Christmas should be about the memories rather than the gifts

Editorial by


Messenger Staff

 fter returning home last Sunday from picking out a Christmas tree with my son for our house, a conversation ensued with a certain person in our home that will stay unnamed, due to possible Grinch comparisons. The discussion revolved around things such as how Roberts Family Farm had sold out of their trees the weekend before, but fortunately, Stull’s Country Store in Andyville and Ethan Mattingly had teamed up to sell fresh cut trees this year. It then drifted into how much I spent on the tree. It was at that particular moment in the conversation that the wheels fell off the wagon. The unnamed Grinch suggested that after Christmas, we should invest in an artificial tree on after-Christmas markdown and be done with it. What?!? It was at that moment that I felt compelled to implore whether curdled milk and rotten eggs should be gathered for the eggnog on Christmas Eve while we were at it.

 hristmas has been my favorite holiday since I was a young boy. It is a magical time of the year full of twinkling lights, a jolly old elf, decorations, flying reindeer, snow falling, nativity scenes and memories. Oh, the sweet memories. They linger thick in the air like the scent of cookies baking in your grandmother’s kitchen. Presents were nice; don’t get me wrong. What child didn’t love presents? But I don’t remember much of the presents, as compared with the smells, sounds, and sights of the house during the holidays.

 he things which stand out against the sands of time are sitting on the floor with mom, cutting sheets of green and red construction paper into strips that would be glued together to form a long chain garland. Each link would be numbered, and we would tear one off each day, counting down the days to Christmas. The house would fill with the fragrances of the Christmas Eve meal being prepared all day. I can’t tell you what I opened on any particular year, but I can definitively state that there wasn’t a year that went by that the first thing that happened after opening presents with my mom’s side of the family was that my great-grandfather was going to make a beeline for the front door with all his gifts to safely stow away in his car. I guess the chance of young boys suddenly becoming enamored with flannel shirts and fur felt fedoras was a risk too great for him take. Mamaw playing the piano, a victorious game of rook with dad, and getting a close spot beside papaw, so he would share some of the peanut brittle and chocolate turtles he was receive as a present, are the things I not only remember clearly, but cherish the most today.

  can’t remember a year that has gone by that I haven’t put together the artificial Christmas tree either in my parents’ home or now my own since I was probably in late elementary school. Well, that was until about six years ago. I threw the worn out artificial tree away and never looked back at its oppressive color coded branches. It was that year that my son, who was in kindergarten at the time, and I started a new tradition. Each year, we go out in search for the perfect real Christmas tree. He picks it out, I provide advice if asked, and we enjoy a father/son day annually to kick off the Christmas season that we will both cherish for years to come.

 n the way to Andyville last weekend, the conversation was priceless. Things such as: “Daddy, do you remember the year we went to Huber’s to get a tree, and they had that yummy apple cider that I had for the first time? That was fun, wasn’t it?” or “Daddy, do you remember the year we went to Roberts to get the tree, and I ate my cupcake from the bakery before we even got out of their driveway?,” were the type of conversation we had.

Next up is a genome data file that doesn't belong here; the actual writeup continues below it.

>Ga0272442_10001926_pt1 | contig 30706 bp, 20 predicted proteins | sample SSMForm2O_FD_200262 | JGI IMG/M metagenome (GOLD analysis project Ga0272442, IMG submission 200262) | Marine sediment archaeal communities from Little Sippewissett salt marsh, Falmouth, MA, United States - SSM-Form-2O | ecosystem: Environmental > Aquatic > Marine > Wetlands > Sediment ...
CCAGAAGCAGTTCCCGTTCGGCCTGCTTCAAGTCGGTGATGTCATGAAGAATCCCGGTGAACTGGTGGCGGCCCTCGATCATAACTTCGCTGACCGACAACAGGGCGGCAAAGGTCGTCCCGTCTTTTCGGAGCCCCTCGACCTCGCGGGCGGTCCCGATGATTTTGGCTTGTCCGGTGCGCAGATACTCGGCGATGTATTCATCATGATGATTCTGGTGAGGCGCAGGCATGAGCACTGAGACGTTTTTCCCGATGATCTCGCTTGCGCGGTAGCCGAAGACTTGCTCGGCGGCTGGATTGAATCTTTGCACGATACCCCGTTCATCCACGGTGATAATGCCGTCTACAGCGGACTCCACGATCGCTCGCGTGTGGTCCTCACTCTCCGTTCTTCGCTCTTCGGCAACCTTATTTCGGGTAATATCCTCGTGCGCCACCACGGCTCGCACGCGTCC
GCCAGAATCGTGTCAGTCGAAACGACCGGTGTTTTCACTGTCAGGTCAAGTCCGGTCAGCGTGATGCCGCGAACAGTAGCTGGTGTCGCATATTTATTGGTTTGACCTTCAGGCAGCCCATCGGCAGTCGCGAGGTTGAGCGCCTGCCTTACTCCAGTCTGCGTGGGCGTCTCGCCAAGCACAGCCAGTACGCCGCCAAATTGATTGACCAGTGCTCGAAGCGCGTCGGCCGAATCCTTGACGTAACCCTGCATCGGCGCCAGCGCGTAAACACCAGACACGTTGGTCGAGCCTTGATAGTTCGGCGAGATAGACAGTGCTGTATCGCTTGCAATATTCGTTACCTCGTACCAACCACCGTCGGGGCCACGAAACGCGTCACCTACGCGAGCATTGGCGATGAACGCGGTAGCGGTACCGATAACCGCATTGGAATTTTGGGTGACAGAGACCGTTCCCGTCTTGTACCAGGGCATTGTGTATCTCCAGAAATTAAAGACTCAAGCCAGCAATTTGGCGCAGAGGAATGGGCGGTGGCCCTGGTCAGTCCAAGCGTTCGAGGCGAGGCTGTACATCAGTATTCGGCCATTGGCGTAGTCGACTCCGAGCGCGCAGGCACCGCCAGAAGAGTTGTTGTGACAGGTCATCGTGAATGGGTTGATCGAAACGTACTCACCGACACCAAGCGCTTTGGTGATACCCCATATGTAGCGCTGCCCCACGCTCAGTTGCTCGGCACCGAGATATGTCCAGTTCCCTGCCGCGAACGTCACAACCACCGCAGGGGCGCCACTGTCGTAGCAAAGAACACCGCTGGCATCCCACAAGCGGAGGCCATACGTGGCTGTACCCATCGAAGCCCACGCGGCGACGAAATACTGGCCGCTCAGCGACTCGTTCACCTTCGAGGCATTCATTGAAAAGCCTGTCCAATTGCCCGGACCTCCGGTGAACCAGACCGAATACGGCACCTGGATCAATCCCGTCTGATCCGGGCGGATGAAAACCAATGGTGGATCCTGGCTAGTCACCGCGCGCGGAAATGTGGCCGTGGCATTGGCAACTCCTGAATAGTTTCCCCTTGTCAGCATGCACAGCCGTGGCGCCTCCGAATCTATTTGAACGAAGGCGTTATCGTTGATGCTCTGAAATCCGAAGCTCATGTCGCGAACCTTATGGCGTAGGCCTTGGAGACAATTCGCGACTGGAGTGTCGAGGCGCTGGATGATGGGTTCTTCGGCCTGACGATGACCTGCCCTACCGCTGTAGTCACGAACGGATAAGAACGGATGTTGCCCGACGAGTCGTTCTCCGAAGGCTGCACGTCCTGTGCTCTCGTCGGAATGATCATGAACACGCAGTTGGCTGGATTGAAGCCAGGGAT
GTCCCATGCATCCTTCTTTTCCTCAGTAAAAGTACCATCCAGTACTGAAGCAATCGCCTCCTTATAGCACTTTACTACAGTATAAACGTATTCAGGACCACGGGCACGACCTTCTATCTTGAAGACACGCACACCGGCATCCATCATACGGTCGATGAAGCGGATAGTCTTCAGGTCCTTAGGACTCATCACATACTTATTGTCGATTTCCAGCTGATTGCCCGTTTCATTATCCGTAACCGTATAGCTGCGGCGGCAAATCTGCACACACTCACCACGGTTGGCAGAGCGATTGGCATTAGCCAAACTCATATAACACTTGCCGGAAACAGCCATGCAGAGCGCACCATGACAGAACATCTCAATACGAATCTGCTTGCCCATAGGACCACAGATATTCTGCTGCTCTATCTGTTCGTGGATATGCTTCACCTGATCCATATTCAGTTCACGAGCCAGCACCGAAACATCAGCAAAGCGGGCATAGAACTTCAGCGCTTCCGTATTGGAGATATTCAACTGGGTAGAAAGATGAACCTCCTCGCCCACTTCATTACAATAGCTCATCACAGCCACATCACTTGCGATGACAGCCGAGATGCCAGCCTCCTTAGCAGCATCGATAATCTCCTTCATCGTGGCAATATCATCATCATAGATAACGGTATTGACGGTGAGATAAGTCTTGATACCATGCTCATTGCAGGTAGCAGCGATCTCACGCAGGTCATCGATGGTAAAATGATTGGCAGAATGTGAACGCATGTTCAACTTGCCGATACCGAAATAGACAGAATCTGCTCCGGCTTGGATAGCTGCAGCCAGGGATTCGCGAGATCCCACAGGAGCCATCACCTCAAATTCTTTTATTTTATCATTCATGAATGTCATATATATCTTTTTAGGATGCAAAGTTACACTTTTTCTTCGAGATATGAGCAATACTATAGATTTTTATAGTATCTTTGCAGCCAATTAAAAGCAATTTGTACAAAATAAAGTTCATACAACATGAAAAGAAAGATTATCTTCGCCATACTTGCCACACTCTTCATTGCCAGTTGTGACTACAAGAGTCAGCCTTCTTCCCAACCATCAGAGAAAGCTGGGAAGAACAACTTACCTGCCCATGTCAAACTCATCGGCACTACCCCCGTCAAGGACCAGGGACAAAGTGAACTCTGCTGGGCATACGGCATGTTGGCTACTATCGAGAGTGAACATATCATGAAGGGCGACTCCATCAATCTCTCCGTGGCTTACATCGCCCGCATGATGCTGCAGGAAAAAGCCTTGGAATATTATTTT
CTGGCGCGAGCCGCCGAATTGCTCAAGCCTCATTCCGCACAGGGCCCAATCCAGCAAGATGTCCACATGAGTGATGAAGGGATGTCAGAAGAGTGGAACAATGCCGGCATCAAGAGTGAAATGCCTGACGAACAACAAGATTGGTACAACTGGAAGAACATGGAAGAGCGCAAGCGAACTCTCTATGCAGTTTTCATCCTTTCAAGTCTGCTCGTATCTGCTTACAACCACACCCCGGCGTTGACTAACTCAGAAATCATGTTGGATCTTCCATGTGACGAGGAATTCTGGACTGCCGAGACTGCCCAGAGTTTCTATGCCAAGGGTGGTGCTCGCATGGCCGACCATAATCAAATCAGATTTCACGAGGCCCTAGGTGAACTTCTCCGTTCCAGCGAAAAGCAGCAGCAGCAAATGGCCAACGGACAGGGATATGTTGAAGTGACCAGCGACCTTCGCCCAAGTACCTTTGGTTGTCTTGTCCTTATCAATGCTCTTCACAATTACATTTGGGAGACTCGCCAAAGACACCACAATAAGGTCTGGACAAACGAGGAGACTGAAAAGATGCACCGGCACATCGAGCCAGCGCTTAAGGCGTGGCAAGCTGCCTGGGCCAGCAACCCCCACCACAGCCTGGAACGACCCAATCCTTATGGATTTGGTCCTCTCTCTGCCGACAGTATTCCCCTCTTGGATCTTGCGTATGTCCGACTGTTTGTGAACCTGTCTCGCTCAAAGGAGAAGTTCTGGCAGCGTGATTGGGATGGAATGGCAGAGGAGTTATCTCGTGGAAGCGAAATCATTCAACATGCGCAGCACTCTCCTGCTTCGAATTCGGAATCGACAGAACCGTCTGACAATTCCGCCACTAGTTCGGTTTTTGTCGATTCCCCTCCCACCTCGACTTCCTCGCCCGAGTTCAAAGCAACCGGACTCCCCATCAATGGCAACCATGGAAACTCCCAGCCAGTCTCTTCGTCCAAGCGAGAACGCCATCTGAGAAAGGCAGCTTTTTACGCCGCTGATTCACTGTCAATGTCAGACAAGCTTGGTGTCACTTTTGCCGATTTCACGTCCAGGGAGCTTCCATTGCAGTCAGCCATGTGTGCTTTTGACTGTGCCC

nce we arrived, Mr. Mattingly talked to him about his Star Wars hoodie and asked my son about his favorite one. He gave us tips, great conversation, tied and loaded our tree in the vehicle, gave us a chance to win a ham from inside the store, and wished us a Merry Christmas. None of this would have come from a trip to a box store to pick out a fake tree from China. Nor would the delicious barbecue and homemade fudge from inside the store been a part of the day.

 n the way home, the conversation turned to how nice he thought the lady, who was a customer in Stull’s, was when she bought him nine chances to play a punch out board that got his name entered twice for a remote controlled Jeep the store would be having a drawing for.

 “Daddy, I didn’t know that lady and I’ve never done that punch out thing before, but that sure was nice of her. It was fun, too.”

 emories made that won’t soon be forgotten, as was evident with the excited sprint he made in the house to proclaim to his elf, Edward, and mother what we had brought home – the best Christmas tree ever.

 he reason for the season is quickly lost in the consumer world we live in. For many, the stress of money, getting the perfect gifts, and the focus on what we don’t have, instead of what we do, has a way of ruining everything great about this time of year. Just try to keep in mind that no one will remember the $500 game system you drove all over the country trying to find and almost went broke getting ten years from now. Well, except for you. I know that may be easier said than done, but regardless of the presents, put your effort into making memories with love. Whether it’s cutting out construction paper on the floor for decorations, making homemade candy or picking out a tree together, these are the things they will truly cherish long after the toys have broken or been forgotten. It’s a perfect year to make homemade cards with a child and send them to those you love, especially the ones who can’t get out right now. Memories from the heart will linger long after gifts from the store lose their charm.

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